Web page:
Sunday, November 13, 2016

straws of gold

The woman leaned over to ask me, “Is your daughter still in gymnastics?”

Worn out from a long busy last 2 weeks most of it gym/work related I misunderstood her question, “She was this morning at 6:15 am for bars, then they have a ballet class, and yesterday they had a mock meet where a judge came in….”

She hadn’t meant is she currently in the gym at this odd hour on a Saturday night, she was simply asking if she was still doing it at all. 

The woman smiled kindly at me over her plate of delicate baby shower food; good salads and steaming soups. “My granddaughter she quit gymnastics… just like she quits everything.” She sighed. 

Until that moment I had forgotten her granddaughter had even tried gymnastics at our gym.  It had been a few years.

“You know,” I said from a very tired place in my heart, “with my older kids they were good at lots of things. I remember wanting them to find their one thing. They never did.”

I paused to take a glance around the room of young woman, young mothers, a few young children dancing through the crowd. A room accented in soft pink- warm and floating on the dreams of future daughters & all that they will become.

I remembered being them, young and dreaming about a life so perfectly set and cast. I thought about my advice card that told the new mother-to-be to sleep whenever she could.  Perhaps I should have said: Be careful what you wish for. 

I looked back into the kind eyes of the woman. “When you have a kid who does that, who finds one thing and won’t let go, what no one tells you is it really sucks.”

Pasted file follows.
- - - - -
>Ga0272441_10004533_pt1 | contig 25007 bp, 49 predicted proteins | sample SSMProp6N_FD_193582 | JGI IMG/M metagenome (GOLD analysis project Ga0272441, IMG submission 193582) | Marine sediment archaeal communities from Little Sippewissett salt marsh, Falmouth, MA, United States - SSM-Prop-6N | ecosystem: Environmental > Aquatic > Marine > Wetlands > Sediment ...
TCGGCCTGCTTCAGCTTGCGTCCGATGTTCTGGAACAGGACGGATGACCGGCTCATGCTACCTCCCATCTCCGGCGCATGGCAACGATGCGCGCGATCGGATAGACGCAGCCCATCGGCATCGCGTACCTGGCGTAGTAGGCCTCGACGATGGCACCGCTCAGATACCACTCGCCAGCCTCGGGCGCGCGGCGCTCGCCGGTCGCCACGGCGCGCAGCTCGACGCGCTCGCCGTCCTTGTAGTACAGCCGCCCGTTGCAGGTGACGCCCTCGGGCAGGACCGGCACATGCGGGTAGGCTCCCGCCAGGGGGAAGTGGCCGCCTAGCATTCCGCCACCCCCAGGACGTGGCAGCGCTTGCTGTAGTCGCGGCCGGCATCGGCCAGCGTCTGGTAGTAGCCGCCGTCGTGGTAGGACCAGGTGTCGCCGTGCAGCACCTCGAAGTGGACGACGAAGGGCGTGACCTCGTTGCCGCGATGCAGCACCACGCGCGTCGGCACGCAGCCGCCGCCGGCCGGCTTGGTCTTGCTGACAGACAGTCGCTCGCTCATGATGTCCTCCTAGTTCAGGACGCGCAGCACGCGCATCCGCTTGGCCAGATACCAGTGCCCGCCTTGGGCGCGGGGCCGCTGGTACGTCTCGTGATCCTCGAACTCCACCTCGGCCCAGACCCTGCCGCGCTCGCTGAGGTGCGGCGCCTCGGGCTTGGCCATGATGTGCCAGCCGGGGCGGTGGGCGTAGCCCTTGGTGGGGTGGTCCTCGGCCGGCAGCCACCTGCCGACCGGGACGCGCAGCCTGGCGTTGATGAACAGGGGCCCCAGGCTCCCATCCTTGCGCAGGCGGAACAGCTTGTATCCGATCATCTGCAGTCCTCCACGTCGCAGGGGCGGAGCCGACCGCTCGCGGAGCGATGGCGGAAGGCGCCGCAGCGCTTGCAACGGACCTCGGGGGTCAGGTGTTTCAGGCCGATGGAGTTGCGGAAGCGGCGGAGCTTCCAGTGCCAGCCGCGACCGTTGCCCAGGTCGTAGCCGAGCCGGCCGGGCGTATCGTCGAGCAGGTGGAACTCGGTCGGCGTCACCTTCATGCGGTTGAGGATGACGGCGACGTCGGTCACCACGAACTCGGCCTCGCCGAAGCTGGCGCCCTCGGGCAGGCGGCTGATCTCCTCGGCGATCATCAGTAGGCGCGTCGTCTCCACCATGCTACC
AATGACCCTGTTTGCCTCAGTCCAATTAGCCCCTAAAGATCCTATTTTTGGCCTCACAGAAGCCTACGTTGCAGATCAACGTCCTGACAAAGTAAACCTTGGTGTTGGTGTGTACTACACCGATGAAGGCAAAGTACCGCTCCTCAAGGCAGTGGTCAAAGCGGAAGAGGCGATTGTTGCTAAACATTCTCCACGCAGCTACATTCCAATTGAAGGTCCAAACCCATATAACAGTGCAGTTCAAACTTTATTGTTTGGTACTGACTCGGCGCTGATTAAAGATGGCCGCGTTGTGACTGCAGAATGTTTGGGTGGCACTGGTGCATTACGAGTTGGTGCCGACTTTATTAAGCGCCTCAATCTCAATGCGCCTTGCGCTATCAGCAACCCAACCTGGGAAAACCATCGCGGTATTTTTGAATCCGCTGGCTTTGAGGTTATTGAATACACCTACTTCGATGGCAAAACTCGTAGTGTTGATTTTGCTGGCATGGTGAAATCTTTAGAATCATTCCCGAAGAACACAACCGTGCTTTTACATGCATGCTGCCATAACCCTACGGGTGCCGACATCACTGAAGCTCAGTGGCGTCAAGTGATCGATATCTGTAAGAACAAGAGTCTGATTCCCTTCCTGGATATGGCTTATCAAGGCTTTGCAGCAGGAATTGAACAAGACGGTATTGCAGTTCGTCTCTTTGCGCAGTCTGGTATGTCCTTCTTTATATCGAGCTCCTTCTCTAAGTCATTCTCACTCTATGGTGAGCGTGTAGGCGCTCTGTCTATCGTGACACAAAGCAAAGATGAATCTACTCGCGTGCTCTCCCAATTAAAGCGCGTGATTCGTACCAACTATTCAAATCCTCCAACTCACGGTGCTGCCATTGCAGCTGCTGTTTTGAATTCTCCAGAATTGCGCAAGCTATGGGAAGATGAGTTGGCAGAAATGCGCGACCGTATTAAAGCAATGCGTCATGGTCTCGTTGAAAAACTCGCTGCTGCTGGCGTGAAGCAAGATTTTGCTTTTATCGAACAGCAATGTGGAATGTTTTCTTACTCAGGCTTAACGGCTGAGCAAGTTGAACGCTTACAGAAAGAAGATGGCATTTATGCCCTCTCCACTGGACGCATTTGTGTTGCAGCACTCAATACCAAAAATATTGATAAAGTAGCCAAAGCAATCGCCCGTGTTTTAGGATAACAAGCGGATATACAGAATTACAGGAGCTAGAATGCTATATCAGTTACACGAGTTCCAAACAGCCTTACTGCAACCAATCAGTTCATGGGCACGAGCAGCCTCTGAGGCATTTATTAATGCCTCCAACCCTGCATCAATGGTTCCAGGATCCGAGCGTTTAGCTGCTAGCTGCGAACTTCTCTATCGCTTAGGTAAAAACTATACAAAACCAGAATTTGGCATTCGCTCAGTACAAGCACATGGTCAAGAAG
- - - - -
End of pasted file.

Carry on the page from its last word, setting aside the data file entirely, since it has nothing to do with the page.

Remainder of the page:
I could feel my own mother sitting on the other side of me. “I miss the smell of the swimming pool, and Saturday morning soccer games, trying basketball and dance. All those little adventures ended at 6 years old when she walked into that gym.”

From over my shoulder my mom chinned in, “Misty played soccer her whole life and coached for so long.”  I knew she understood me. 

“Fifteen years,” I said.   
“All her kids played until Beach…”  
The woman took a sip of her drink, “Well you need a lot of…oh, what’s the word?”
“Time?” I mumbled.

She shook her head.
“Commitment? Sacrifice? Passion…endurance…perseverance?”

She laughed, maybe uncomfortably, 
“No, consistency is what I was thinking. You need to be consistent.”

I nodded and smiled. “Yes. You need to be consistent.”
She tilted her head, “I suppose you need to do other things too unless you are raising a superstar...”

I rolled over my answer but decide it was too much to translate, “We try but there just isn’t time.”

When the baby shower was winding down I said my good-byes and my congratulations. My mom followed me out to my car. 

“You know it is so hard what you do, both of you. I don’t think most people have the experience to really understand.”

I thought of all the other moms and dad who go down this same road.  

I stood in the street and told my mom the same worries generations of woman have passed back upstream to each other. I am worried my child is too thin, that she hasn’t had enough sleep, that she will get hurt or sick. 

Then I got in my car and drove home alone carrying with me 2 fancy drinking straws for Beach: one pink and one gold.

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